Challenging My Limits – The Continued Quest for 66
|The quest for 66 is stalling faster than the Rubio run for the presidency. Where to begin…or maybe the question is how to end the pain. All in jest, commitment is there, but the results are falling incredibly short. Have yet to break out of the slumber this last month or so, though did manage to win a tournament, so it all hasn’t been a total loss. Nothing in the low 70’s as far as my scoring and somehow managing to shoot some spectacular rounds in the mid 80’s. Sometimes with change, comes pain and you have to be willing to endure a little pain in order to grow. Working on a plan to shake the malaise and generally positive that we will be turning the corner in short order. Let’s examine some of the highs and lows and exactly what I have incorporated in my process.
Win, Lose, how about a Baby Draw?
I took some expert advice concerning my real swing versus my imagined swing. For years, my ball flight of choice, “power fade”, has been as consistent as the United States deficit. Under closer examination it was far less a thing of beauty and more a measured implement of masochism. My swing was badly flawed, robbing me of distance on tee shots as well as my long approaches. Incapable of easily working the ball from right to left, playing the game with one leg essentially. Upping the ante, my decision was to change for the better and deal with some possible ugliness in the process. Oh, if only the United States Congress could follow my lead.
Altering my swing path wasn’t as difficult a change as anticipated. Bringing the club into the ball more from the inside feels natural and the results are addictive. Pounding the golf ball with little real effort is nice and I don’t care if I have a problem. I’ll go down with the ship, mark my words, you can keep your 12 steps to sanity. If you ever played baseball, you know the feeling. Like dropping the bat head into the zone and letting nature take it’s course. Blissfully unaware of anything but the ball leaving the club head. In practice, my ball flight has significantly improved and for a growing number of shots on the course the same is true.
Not Quite Palmolive – Soft Hands
The more difficult adjustment has been softening of the hands on the grip. While it seems simple enough, I’ve found it problematic at times. Grooving my swing on the range the feeling is perfect as I have an established rhythm. Also known as the Ranger Rick syndrome, perfect practice sessions don’t always yield great results when the strokes count. Probably hit 400 balls on the range, going through the bag several times. Did the 9s drill working on my shot shapes, everything felt so solid. The tee ball with driver had some gumption, able to work it both ways pretty well. Easily one of the better range sessions I’ve had in years, every shot had a purpose.
Well we had another tournament this past weekend and I had a new partner for this member/member event. Warmup on the range was stellar, same feelings, the ball was coming off so clean even though the ground was soft from an overnight rain. If only, I would have stayed there this story would have a happy ending. I can’t say I hit the ball all together poorly, that simply wouldn’t be the truth. Hit a ton of great shots which is where I draw my inspiration for staying the course. What was terrifying were the horrific misses. Not your average push or hook, these shots had more character. The only way I could wipe a ball more right of the fairway would be to tee off sideways. I’m talking 50 yards right of my target. That ain’t good. The hooks were a little less hair raising. More of the Cheese Whiz variety kind of squirting left. Alas, the dreaded two way miss. The only good news…it mostly happened with the driver. I did have a couple of pulls with my pitching wedge, but that was more of a flip action from being too free with my grip. Easy fix, it’s a feel thing. With the driver, it was almost as if I couldn’t feel where the head of the club was on the way down and I would subconsciously panic and throw my hands. Dummy.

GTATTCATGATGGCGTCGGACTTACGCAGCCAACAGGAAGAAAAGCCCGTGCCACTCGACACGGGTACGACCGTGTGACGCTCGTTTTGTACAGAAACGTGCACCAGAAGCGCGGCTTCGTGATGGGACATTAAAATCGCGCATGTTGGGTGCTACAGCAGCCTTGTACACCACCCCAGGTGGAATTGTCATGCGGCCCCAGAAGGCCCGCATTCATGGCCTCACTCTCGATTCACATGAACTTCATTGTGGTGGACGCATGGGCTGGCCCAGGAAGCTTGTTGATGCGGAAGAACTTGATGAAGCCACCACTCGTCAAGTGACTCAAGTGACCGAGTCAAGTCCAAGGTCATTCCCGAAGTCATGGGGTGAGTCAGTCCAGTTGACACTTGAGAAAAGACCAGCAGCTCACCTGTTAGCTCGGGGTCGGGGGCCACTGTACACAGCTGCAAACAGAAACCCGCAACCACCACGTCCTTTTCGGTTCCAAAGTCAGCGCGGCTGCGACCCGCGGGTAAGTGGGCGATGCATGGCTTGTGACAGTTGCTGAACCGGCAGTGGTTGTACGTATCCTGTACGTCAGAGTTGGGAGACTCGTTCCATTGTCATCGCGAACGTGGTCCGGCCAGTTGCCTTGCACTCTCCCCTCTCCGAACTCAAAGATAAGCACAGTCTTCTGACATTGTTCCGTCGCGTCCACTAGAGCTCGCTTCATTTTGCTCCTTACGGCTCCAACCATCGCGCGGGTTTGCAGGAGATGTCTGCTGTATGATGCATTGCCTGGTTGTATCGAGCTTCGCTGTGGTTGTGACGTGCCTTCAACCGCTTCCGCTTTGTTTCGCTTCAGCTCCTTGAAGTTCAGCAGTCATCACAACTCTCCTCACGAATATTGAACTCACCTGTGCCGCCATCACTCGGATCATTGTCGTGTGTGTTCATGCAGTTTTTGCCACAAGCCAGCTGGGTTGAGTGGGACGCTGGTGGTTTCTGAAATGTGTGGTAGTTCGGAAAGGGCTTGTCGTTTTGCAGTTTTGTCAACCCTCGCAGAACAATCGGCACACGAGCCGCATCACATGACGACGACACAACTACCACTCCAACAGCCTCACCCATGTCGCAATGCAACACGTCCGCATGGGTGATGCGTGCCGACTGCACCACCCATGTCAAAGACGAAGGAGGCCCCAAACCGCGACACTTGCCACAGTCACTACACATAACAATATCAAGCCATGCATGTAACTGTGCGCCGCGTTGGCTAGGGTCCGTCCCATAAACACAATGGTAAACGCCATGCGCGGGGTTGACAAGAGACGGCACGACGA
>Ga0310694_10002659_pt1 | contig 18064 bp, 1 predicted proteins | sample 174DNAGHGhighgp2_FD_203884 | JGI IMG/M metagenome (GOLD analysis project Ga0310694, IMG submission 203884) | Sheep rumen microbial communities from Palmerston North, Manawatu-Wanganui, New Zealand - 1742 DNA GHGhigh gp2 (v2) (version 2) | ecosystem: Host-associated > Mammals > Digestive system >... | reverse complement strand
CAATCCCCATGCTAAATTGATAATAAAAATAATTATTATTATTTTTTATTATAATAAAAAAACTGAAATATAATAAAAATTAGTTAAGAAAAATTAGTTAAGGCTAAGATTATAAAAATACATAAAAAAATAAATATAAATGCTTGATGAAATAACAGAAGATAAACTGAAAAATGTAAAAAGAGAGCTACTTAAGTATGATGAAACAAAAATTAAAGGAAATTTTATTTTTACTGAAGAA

So here’s were it got beyond weird. If you hit it all over the yard, it’s still possible to score if you are a good putter. I consider myself to be a pretty decent putter most days except for this particular day. My hands on the green felt like giant toasters, not the silky petals of a 50’s Palmolive house wife. Probably had 5 birdie opportunities inside 10 feet. One of which was inside 4 feet. Even when I attempted to touch the ball, it would shoot off the putter face like I hit it with a 20oz framing hammer. Who 3 putts from 8 feet? How about 6 feet? Still not entirely sure why this was happening, but I finally got a handle on it on the back 9. The problem there, this was a 27 hole event….had already destroyed any chance of contending with the first 18 holes we played. Soft hands is the answer to many of golf’s great mysteries.
The plan is to work out the kinks to this new era of my swing. It’s weird, even with all the setbacks, still feeling keen on my goal for the year. I saw a quote today that gave me some inspiration. “Don’t limit your Challenges – challenge your limits”– well said, wish I could find the source of such a poignant philosophy. Incorporating the hands is so important. Great players always seem to have soft, yet strong hands. That magical grip pressure that allows for maximum power in tandem with absolute control. Will take some work, but the fruit will be worth the effort.
Thanks for reading and I wish you good luck on your next round. If you have any comments or advice, please share below.